Tag: contract

Obama Administration bullying, and even bribing, businesses to stop criticizing TPP

The Obama Administration is doing everything possible to silence businesses and business leaders who oppose free-trade giveaways like the proposed Trans-Pacific Partnership (TPP). In at least one documented instance (sources here, herehere, and below), the Obama Administration offered serious consideration for a Defense Department contract to a company if the company would quit publicly criticizing the TPP:

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Email courtesy of Fight for the Future

New Balance, which manufacturers some of their sneakers in the United States, was offered serious consideration for a Defense Department contract to manufacture athletic shoes for members of the U.S. Armed Forces if New Balance executives shut up about how TPP would force companies like New Balance to compete with companies that manufacture in countries like Vietnam, whose minimum wage is the equivalent of 65¢/hour. Prior to being offered consideration for the contract, New Balance officials had been critical of TPP, but they backed off of their criticism of the TPP once the Defense Department considered them for a contract. Now, New Balance officials are renewing their fight against the TPP after they alleged that the Pentagon is intentionally delaying the purchase of shoes from New Balance.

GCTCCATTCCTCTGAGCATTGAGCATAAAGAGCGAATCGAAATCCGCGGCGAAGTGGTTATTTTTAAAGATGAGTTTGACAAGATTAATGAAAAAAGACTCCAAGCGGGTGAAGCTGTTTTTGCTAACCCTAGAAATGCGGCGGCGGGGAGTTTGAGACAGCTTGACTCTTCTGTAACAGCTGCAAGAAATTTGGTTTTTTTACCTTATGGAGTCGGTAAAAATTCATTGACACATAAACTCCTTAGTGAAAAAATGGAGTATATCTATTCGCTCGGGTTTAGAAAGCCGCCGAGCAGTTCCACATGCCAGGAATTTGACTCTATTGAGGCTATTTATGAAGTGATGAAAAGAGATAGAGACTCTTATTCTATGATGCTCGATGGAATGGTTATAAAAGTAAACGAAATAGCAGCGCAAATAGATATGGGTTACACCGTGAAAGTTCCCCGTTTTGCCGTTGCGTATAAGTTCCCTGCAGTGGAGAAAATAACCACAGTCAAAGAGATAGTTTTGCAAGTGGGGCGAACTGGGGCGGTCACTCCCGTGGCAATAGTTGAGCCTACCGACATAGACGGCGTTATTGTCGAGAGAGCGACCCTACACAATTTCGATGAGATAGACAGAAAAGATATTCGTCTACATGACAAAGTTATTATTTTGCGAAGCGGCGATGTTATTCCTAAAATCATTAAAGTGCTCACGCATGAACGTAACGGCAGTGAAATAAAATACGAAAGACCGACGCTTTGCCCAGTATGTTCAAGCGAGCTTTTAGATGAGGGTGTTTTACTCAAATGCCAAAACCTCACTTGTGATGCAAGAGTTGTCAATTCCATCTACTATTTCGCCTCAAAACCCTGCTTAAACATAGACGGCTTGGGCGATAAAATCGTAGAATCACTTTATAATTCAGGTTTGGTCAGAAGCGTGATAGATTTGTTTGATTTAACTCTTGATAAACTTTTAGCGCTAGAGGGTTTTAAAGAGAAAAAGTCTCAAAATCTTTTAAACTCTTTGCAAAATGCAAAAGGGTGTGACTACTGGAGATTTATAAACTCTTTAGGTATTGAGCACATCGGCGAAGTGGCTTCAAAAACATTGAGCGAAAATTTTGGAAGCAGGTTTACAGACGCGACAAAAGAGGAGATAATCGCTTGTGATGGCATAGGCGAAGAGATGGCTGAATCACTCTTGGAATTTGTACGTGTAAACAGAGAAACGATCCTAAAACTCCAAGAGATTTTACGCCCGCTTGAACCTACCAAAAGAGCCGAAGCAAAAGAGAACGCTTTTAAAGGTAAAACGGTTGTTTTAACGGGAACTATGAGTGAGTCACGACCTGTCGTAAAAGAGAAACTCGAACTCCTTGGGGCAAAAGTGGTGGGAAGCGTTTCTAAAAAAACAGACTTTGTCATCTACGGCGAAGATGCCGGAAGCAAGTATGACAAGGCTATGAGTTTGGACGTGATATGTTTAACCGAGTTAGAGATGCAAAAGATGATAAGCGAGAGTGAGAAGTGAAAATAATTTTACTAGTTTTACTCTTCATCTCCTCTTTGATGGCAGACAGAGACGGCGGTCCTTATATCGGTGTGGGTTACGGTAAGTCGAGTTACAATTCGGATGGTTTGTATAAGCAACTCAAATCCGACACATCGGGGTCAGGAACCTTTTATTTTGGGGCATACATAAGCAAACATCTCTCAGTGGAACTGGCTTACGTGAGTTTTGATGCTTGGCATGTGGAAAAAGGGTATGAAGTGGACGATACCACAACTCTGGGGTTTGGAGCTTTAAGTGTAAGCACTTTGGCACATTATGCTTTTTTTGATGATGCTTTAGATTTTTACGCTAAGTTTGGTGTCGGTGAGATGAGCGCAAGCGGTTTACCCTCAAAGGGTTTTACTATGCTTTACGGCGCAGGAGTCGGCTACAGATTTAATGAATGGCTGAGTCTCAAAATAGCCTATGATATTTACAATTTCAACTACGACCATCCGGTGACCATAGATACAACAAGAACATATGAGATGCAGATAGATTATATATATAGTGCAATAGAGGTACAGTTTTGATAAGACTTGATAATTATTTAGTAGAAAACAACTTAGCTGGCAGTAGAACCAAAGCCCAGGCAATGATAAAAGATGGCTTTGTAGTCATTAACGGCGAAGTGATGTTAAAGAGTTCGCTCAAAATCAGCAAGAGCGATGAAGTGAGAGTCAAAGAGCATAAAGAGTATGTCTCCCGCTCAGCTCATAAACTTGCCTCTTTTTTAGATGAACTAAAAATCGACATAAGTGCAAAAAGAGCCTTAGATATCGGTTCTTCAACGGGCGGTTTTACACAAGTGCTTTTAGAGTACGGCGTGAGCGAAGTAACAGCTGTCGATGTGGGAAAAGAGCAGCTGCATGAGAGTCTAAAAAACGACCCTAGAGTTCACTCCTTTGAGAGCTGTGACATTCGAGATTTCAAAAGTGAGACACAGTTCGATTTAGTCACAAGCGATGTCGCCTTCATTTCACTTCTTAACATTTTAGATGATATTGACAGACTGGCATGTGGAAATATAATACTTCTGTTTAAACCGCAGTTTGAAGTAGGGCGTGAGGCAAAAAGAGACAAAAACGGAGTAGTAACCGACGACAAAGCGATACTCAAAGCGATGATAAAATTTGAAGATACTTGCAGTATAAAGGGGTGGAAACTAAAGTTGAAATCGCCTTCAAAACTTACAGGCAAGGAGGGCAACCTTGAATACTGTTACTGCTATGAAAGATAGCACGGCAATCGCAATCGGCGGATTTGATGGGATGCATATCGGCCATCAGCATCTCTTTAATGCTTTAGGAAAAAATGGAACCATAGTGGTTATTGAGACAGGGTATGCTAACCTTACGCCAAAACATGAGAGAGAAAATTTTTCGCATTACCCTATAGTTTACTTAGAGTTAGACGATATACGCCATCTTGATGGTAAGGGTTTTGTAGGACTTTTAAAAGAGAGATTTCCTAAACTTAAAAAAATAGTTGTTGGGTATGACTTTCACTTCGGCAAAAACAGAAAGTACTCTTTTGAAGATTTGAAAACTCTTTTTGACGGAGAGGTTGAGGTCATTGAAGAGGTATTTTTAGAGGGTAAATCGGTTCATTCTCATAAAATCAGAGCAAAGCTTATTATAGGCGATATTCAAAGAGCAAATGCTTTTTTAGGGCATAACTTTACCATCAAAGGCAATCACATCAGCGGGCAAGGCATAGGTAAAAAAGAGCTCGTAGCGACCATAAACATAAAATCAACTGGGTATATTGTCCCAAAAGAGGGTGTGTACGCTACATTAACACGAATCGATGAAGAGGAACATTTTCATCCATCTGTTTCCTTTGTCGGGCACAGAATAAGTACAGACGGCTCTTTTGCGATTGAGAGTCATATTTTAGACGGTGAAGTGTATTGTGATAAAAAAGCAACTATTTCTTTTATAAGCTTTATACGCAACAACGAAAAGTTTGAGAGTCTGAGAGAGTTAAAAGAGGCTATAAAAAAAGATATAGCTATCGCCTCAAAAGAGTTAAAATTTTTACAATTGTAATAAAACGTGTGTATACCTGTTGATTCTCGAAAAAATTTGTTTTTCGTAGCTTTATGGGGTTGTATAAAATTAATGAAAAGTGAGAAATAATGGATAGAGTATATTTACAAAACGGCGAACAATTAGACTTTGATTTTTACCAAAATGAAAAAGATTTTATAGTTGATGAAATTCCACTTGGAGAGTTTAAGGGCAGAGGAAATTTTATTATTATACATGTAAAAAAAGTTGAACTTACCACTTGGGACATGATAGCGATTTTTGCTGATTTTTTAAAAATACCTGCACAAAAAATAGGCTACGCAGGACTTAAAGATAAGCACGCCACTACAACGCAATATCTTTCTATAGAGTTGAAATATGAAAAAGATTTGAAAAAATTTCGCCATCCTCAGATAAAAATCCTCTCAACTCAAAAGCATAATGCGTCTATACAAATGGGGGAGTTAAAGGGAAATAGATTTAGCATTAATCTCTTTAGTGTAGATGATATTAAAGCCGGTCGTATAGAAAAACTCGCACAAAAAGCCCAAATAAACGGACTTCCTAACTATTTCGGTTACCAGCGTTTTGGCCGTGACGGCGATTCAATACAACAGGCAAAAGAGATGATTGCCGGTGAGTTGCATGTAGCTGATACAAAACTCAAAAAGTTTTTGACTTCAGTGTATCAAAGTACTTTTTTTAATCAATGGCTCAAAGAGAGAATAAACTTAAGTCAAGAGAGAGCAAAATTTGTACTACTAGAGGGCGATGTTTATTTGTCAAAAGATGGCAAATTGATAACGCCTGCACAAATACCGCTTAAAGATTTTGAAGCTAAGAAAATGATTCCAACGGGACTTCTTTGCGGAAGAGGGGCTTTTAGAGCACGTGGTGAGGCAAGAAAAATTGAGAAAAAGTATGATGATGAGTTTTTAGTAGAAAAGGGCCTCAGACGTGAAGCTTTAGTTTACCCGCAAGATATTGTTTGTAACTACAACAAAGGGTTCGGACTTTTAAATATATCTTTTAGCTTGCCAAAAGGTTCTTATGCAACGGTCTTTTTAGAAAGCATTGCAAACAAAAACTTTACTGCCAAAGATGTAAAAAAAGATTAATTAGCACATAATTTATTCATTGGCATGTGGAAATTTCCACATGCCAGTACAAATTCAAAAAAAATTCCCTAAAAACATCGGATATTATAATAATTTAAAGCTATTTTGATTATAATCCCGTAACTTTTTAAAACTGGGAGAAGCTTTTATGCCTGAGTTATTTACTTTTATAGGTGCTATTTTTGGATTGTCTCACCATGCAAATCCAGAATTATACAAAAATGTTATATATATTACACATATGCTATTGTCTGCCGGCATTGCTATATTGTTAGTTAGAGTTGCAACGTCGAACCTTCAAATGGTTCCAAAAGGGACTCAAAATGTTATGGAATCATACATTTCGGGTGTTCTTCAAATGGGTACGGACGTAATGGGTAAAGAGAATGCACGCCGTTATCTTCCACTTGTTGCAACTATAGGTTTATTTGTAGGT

If this is even remotely true, then this represents the kind of corrupt, Chicago-style machine politics that has no place anywhere in America.

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Why the Bernie Sanders campaign probably has a solid case against the DNC

Although I am not an attorney, having read the lawsuit filed by the Bernie Sanders presidential campaign against the Democratic National Committee (DNC) over the ongoing voter list controversy, it’s pretty clear to me that the DNC and their voter list vendor did not follow proper procedure for dealing with the breach of the DNC master voter list.

Paragraph 13 of the lawsuit (pages 3-4) quotes part of the agreement that the Bernie campaign signed with the voter list vendor:

In view of the national political importance of the Campaign — and by extension, the importance of the Voter Data and the Agreement — the Agreement substantially restricts both Parties’ rights of termination to cases of prolonged and voluntary breach. The Agreement states, in relevant part:

Either party may terminate this Agreement in the event that the other party breaches this Agreement; the non-breaching party sends written notice to the breaching party describing the breach, and the breaching party does not cure the breach to the satisfaction of the non-breaching party within ten (10) calendar days following its receipt of such notice.

That is a very important part of the Bernie campaign’s argument, since this is clearly a contract law case.

Paragraph 14 (page 4) describes how what was outlined in Paragraph 13 is the only legal method of stripping the Bernie campaign of access to the voter list: